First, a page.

Flipping learning is big in education. It will be big in corporate learning. Let’s not blow it.
How do you flip learning?
Khan Academy is the poster child for flipped learning. Sal Khan has produced more than 3,000 short videos on a variety of topics. Students watch the videos before coming to class. In the classroom, they sort out what they’ve learned and do what used to be called homework. Millions of students are learning this way. Recently, Stanford professors offered a couple of courses in this fashion and were surprised when a third of a million people enrolled.
Flipping makes a ton a sense. The learner can watch the mini-lectures when it’s convenient to do so. The learner controls the pace by pausing, replaying, or fast-forwarding. In all likelihood, the presentation by the enthusiastic Salmaan Khan or a popular Stanford prof is going to be more engaging than your local school teacher or grad student teaching assistant. The video can provide content in small, digestible pieces. Once it’s in the can, the video can be replayed again and again. And of course, video delivered online scales without an increase in cost.
More important for learning outcomes, the time spent in class can be put to more productive use. Learners convene to get answers to questions, discuss examples, put what they’ve learned in context, debate, explore, and extend their knowledge. Instead of passively listening to an instructor, they actively engage the material. Instructors, freed of the need to mouth the words of lessons, focus on helping learners understand things and coaching individuals. These activities can take place online, and people can learn from one another in virtual communities and support groups.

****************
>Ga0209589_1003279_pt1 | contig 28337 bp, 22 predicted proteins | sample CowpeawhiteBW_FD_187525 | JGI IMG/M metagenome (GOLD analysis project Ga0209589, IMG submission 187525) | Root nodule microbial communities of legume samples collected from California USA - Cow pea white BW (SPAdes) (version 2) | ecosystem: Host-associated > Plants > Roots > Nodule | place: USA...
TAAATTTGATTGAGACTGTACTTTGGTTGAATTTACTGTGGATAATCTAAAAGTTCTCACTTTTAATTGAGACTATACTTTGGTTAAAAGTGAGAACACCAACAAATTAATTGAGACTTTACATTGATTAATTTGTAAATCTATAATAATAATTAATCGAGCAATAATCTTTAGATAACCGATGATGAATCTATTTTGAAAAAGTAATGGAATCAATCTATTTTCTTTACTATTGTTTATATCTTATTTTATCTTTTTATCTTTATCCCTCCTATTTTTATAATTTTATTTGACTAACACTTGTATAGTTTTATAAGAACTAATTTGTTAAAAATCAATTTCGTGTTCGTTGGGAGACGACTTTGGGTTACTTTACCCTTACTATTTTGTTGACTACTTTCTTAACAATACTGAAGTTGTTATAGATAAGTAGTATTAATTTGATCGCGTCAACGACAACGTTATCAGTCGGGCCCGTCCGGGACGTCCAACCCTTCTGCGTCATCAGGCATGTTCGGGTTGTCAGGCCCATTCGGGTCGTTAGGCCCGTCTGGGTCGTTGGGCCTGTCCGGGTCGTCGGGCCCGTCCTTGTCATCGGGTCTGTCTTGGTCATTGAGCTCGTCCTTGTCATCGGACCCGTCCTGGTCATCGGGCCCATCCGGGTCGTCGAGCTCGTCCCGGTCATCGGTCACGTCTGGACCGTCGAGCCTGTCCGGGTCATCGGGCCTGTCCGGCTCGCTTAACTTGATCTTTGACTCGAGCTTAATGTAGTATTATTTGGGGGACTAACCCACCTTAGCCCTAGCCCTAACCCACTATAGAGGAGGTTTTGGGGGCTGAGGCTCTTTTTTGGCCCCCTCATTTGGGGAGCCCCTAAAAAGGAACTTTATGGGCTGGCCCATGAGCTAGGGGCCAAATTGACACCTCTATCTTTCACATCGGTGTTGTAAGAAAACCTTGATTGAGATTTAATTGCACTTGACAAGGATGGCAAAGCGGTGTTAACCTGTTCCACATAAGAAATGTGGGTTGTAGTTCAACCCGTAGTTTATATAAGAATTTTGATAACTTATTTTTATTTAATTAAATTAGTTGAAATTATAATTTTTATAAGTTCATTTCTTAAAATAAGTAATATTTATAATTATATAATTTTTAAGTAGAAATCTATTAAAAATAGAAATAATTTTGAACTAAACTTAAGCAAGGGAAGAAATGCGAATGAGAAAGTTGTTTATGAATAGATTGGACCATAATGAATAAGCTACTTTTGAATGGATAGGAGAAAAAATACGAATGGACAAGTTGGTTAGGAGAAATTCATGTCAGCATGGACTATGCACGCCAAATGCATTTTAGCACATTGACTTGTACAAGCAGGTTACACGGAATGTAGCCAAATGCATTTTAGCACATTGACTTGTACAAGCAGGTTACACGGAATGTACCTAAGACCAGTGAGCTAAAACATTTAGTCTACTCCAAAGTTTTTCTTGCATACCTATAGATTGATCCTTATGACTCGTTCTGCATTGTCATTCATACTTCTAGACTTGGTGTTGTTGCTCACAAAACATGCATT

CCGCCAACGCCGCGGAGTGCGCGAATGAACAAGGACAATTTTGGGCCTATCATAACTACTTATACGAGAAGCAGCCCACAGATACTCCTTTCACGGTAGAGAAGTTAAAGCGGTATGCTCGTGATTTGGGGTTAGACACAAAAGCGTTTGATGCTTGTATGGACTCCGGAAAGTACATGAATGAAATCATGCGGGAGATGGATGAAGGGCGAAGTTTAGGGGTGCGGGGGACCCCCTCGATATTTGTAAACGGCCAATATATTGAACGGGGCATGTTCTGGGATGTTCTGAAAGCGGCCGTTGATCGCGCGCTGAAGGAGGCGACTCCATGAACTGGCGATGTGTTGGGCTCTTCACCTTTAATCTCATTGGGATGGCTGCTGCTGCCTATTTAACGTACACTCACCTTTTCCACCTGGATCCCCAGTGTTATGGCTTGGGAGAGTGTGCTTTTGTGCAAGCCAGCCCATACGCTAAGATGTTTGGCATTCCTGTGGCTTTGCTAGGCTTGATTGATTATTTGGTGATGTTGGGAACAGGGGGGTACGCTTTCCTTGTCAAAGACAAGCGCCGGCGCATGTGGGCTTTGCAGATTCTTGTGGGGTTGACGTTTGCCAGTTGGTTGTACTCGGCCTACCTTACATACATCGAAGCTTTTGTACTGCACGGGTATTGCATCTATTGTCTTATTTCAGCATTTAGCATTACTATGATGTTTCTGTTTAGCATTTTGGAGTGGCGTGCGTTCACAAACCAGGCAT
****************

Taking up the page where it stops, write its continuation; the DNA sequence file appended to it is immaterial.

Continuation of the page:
In a Science Times essay, “Death Knell for the Lecture: Technology as a Passport to Personalized Education,” Daphne Koller described how Stanford University has flipped traditional courses:
At Stanford, we recently placed three computer science courses online, using a similar format. Remarkably, in the first four weeks, 300,000 students registered for these courses, with millions of video views and hundreds of thousands of submitted assignments.
What can we learn from these successes? First, we see that video content is engaging to students — many of whom grew up on YouTube — and easy for instructors to produce.
Second, presenting content in short, bite-size chunks, rather than monolithic hourlong lectures, is better suited to students’ attention spans, and provides the flexibility to tailor instruction to individual students. Those with less preparation can dwell longer on background material without feeling uncomfortable about how they might be perceived by classmates or the instructor.
Conversely, students with an aptitude for the topic can move ahead rapidly, avoiding boredom and disengagement. In short, everyone has access to a personalized experience that resembles individual tutoring.
Watching passively is not enough. Engagement through exercises and assessments is a critical component of learning. These exercises are designed not just to evaluate the student’s learning, but also, more important, to enhance understanding by prompting recall and placing ideas in context.